I have been thinking a lot lately about the gifted/perfectionist/anxiety/Depression merry-go-round. Because I don't think there is any stopping my children from getting on that ride. The older two are already there.
Crap crap crap.
Back to reminding myself about the good things: they are very amenable to getting help with their mood crap. They don't like the feeling of being sad or anxious or filled with rage at a moment's notice. Who does, really. And they are friendly people who have connections with peers at school.
What kicked this off?
So the really stupid letter was probably the inciting incident for all of this.
In November had the elder two go through testing for eligibility for gifted services. Because it would give us an interesting profile for how they problem solve and where their strengths are. Because once they are "identified" it is easier to get them appropriate academic services. Because when they transfer to district schools it will qualify them for GT services without having to jump through additional hoops.
Results came back this week with both children in the 99th percentile. Okay, fine. But for some reason the cover letter stated that they were not eligible for GT services, which were only for students in the top 10%. After about 12 hours of thinking that either their assessment or my brain was broken, I found out that the letter was a misprint. They did qualify.
About all the other crap on the list above? I have been thinking a lot about what made school easier or harder for me as a gifted kid. I loved school. I loved my teachers. I loved my friends. I loved my classes. I also loved getting out of there as fast as possible come graduation.
Making it easier-- ridiculously close friends. Other gifted kids. Teachers who took me seriously. Writing stuff down. Writing imaginary stuff. Other gifted kids. Having a space where it was safe to be smart. Not getting lost in the crowd. Having teachers who remembered me. Other gifted kids. Being able to explore things I was passionate about in depth. Music as part of the school day. Having the freedom to be excused from some classes to do other work. Designing some of my own classes through independent study. Working one on one with a teacher/mentor. Other gifted kids. Therapists who took me seriously. Okay, really therapist who took me seriously.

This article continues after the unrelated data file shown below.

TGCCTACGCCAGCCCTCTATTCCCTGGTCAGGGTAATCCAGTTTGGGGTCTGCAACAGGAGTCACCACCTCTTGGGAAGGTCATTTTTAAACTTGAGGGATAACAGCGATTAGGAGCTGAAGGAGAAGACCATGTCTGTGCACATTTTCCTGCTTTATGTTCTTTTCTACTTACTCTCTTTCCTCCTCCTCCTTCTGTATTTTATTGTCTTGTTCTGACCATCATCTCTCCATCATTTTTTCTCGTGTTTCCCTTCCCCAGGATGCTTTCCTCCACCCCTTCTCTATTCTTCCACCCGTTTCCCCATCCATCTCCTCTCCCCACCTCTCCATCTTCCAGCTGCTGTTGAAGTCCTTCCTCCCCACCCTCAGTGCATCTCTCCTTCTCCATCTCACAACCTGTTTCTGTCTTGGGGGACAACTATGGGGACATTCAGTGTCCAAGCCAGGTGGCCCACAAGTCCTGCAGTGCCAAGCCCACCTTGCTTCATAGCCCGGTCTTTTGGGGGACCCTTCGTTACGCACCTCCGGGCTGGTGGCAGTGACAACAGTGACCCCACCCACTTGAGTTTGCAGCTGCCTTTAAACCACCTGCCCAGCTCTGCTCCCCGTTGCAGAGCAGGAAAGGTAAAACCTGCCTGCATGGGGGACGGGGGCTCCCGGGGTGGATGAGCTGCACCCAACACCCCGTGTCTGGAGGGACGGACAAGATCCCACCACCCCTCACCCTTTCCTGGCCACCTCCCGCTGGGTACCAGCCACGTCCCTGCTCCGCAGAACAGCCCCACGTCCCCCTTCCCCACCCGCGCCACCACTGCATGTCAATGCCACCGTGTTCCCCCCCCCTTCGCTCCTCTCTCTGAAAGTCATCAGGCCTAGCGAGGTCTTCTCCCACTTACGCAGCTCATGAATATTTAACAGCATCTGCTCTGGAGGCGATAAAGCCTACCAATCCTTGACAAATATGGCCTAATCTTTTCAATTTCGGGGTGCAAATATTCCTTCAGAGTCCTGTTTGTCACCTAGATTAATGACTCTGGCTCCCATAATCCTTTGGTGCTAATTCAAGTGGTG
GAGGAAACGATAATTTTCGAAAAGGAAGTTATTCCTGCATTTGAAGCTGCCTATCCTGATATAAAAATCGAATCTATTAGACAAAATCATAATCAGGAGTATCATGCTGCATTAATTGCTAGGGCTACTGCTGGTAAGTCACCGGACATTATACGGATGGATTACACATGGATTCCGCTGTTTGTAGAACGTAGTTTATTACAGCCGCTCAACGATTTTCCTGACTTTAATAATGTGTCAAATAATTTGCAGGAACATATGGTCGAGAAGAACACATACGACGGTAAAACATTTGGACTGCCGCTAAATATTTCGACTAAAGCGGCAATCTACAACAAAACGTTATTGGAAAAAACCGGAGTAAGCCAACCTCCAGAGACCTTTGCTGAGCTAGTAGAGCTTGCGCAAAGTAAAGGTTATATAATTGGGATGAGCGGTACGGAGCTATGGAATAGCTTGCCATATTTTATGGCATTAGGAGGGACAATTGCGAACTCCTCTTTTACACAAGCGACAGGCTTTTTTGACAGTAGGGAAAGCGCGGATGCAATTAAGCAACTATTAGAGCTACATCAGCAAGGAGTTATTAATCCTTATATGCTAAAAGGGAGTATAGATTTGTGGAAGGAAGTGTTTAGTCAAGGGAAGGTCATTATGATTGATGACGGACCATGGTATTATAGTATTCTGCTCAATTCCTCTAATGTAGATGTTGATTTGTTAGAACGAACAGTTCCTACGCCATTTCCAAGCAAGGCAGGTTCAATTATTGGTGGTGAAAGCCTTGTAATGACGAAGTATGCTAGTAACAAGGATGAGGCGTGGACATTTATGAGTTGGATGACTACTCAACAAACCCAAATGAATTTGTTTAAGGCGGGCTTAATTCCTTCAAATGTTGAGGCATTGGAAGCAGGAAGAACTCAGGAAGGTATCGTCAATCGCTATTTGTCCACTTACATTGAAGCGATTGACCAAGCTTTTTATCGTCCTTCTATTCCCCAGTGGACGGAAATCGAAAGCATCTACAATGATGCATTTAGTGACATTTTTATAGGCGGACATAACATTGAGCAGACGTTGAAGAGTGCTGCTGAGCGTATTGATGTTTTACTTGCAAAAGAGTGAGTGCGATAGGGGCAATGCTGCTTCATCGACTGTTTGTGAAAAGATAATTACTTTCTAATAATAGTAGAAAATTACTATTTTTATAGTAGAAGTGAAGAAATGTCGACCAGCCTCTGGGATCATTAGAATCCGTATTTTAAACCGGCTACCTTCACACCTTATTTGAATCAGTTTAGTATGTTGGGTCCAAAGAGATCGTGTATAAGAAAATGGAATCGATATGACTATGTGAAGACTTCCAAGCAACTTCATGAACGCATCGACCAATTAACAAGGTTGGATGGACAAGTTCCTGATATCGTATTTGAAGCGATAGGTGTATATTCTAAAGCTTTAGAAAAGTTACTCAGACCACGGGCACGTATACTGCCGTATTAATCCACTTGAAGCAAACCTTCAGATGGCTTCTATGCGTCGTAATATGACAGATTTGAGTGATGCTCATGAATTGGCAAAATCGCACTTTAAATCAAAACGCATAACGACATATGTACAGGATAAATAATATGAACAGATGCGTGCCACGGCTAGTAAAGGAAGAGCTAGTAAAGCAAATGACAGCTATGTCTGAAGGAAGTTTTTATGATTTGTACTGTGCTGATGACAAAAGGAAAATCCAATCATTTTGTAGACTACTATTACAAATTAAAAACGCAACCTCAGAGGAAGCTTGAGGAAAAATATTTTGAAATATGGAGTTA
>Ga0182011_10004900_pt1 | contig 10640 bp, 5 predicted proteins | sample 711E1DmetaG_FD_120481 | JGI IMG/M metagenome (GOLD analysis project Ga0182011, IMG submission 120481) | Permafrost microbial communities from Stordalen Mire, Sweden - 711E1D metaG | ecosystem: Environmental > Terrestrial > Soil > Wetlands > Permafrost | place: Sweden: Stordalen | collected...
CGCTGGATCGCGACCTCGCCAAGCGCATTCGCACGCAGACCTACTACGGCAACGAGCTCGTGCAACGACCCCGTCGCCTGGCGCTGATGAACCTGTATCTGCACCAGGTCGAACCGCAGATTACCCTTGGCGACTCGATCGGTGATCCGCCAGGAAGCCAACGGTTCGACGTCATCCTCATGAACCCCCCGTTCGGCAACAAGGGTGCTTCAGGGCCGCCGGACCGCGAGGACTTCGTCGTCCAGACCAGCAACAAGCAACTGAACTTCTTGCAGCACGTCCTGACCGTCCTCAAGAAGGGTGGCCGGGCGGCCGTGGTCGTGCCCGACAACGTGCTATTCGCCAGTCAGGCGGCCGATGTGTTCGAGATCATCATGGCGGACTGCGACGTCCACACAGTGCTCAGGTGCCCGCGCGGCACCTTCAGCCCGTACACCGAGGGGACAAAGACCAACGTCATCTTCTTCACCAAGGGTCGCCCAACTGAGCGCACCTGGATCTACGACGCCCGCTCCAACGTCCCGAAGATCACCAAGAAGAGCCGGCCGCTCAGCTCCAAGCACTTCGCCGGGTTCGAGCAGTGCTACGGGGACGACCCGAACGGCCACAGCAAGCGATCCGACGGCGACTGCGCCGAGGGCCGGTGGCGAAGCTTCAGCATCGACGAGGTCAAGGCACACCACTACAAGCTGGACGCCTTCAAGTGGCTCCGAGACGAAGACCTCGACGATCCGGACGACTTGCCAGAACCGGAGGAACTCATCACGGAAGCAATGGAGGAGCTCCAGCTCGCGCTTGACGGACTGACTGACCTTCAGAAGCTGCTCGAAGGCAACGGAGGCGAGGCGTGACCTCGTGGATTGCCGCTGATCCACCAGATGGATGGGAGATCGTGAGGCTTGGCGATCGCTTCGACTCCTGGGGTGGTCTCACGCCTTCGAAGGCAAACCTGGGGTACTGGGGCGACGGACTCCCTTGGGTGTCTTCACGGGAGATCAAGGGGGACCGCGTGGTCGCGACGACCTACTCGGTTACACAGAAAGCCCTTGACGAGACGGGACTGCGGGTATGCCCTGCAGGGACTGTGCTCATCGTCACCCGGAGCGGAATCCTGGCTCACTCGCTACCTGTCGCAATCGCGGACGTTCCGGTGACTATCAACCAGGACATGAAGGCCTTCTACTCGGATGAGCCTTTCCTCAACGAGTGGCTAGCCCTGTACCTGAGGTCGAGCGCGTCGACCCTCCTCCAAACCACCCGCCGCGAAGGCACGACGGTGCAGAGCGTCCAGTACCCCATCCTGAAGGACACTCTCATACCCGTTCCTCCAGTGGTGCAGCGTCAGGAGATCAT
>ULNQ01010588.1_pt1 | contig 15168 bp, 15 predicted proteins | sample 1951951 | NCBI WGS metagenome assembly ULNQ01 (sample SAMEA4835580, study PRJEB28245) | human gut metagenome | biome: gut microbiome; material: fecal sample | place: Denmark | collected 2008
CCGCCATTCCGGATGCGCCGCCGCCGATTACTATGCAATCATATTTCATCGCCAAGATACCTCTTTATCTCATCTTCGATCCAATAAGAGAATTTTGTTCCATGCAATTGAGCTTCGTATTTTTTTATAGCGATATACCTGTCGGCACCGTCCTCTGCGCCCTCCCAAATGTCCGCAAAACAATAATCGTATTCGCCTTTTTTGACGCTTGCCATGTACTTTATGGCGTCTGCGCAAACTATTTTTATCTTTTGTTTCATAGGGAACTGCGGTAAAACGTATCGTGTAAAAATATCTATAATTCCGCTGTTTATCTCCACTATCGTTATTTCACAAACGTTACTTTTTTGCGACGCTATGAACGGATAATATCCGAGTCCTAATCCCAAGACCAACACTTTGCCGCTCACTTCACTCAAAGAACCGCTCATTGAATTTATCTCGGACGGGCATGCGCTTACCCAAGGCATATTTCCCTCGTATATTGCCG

Making it harder-- not fitting in. Really not fitting in. Taking things more seriously than most of my peers. Being very sensitive. Not living up to my own expectations. Being in a class with students who were not interested in learning. Not fitting in. Believing that my parents wanted me to change so that I would fit in. Having adults believe that they new better than I did what was going on in my head. Worry. Extremely low self esteem. Remembering negative events with great detail, but easily dismissing the positive. Eating disorder. Clinical Depression.
I have never been worried about acadmic learning for my kids. They could stay home by themselves in a closet and come out ready to go to college. I worry about all the other crap. The social crap. The connectivity. The emotional side of living. And since I did such a fantastic job of navigating the troubled waters of adolescence, I assume that my children are doomed.
Proactive steps I have taken:
All of this gifted talk really makes the egalitarian in me flinch. And the lack of humility in talking about my gifted children doesn't make me feel much better. But my giftedness played a very big role in the environmental factors that contributed to my Depression. Existential Depression, I guess, is common in gifted kids. Cliche. Ugh. But cliches are built on things that happen repeatedly.
Rant is over.
Grateful crap: I never have to be a junior high/high school student again
took it easy with the kids
snuggled with daughter
did a bunch of useful stuff
Quaker, teacher, parent,